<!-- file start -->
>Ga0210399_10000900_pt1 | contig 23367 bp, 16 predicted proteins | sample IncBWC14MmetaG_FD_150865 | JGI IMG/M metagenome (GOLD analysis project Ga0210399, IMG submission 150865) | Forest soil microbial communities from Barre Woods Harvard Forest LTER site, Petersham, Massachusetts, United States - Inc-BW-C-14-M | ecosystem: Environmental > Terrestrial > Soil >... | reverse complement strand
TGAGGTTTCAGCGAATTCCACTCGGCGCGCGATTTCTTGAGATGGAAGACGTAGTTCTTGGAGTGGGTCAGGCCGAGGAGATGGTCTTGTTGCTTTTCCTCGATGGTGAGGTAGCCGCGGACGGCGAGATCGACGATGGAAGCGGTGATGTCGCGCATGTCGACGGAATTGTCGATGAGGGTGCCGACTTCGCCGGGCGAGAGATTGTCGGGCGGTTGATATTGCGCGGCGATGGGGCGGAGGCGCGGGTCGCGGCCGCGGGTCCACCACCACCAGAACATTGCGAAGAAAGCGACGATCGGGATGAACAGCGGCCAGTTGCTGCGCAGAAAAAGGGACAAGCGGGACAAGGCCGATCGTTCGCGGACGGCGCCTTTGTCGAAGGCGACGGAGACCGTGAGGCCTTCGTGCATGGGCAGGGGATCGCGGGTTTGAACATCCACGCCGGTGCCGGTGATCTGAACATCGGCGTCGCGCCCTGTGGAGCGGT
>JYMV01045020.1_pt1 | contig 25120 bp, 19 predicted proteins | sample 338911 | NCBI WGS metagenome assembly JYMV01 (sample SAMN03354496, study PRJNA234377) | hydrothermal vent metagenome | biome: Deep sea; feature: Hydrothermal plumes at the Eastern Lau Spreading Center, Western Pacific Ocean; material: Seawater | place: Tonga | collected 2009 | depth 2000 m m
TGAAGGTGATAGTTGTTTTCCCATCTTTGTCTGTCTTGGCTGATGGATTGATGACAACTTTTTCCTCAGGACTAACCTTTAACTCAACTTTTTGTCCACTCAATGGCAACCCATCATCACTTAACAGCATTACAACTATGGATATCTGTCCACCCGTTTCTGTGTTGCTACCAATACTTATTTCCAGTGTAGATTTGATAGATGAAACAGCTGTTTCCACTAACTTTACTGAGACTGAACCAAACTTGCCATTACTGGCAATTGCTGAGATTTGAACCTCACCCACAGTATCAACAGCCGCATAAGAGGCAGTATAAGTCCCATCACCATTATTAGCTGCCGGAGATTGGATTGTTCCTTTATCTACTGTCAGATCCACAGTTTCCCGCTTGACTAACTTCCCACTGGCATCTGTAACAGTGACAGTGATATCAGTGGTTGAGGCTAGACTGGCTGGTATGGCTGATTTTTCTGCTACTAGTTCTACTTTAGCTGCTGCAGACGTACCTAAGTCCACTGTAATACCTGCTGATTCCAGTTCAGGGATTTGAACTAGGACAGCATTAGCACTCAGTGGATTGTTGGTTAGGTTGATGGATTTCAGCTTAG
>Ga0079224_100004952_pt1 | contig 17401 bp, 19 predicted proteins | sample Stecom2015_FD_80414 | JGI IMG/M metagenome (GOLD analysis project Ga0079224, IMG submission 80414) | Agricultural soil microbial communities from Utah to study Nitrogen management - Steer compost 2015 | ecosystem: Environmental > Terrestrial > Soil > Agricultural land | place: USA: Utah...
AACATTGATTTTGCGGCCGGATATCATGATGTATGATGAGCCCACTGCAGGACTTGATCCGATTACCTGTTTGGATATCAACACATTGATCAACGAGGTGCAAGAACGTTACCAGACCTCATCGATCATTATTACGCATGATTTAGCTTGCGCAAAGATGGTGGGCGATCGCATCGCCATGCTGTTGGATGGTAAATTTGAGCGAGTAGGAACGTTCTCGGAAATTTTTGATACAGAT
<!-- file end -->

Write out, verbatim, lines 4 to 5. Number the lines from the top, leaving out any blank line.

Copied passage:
TGAAGGTGATAGTTGTTTTCCCATCTTTGTCTGTCTTGGCTGATGGATTGATGACAACTTTTTCCTCAGGACTAACCTTTAACTCAACTTTTTGTCCACTCAATGGCAACCCATCATCACTTAACAGCATTACAACTATGGATATCTGTCCACCCGTTTCTGTGTTGCTACCAATACTTATTTCCAGTGTAGATTTGATAGATGAAACAGCTGTTTCCACTAACTTTACTGAGACTGAACCAAACTTGCCATTACTGGCAATTGCTGAGATTTGAACCTCACCCACAGTATCAACAGCCGCATAAGAGGCAGTATAAGTCCCATCACCATTATTAGCTGCCGGAGATTGGATTGTTCCTTTATCTACTGTCAGATCCACAGTTTCCCGCTTGACTAACTTCCCACTGGCATCTGTAACAGTGACAGTGATATCAGTGGTTGAGGCTAGACTGGCTGGTATGGCTGATTTTTCTGCTACTAGTTCTACTTTAGCTGCTGCAGACGTACCTAAGTCCACTGTAATACCTGCTGATTCCAGTTCAGGGATTTGAACTAGGACAGCATTAGCACTCAGTGGATTGTTGGTTAGGTTGATGGATTTCAGCTTAG
>Ga0079224_100004952_pt1 | contig 17401 bp, 19 predicted proteins | sample Stecom2015_FD_80414 | JGI IMG/M metagenome (GOLD analysis project Ga0079224, IMG submission 80414) | Agricultural soil microbial communities from Utah to study Nitrogen management - Steer compost 2015 | ecosystem: Environmental > Terrestrial > Soil > Agricultural land | place: USA: Utah...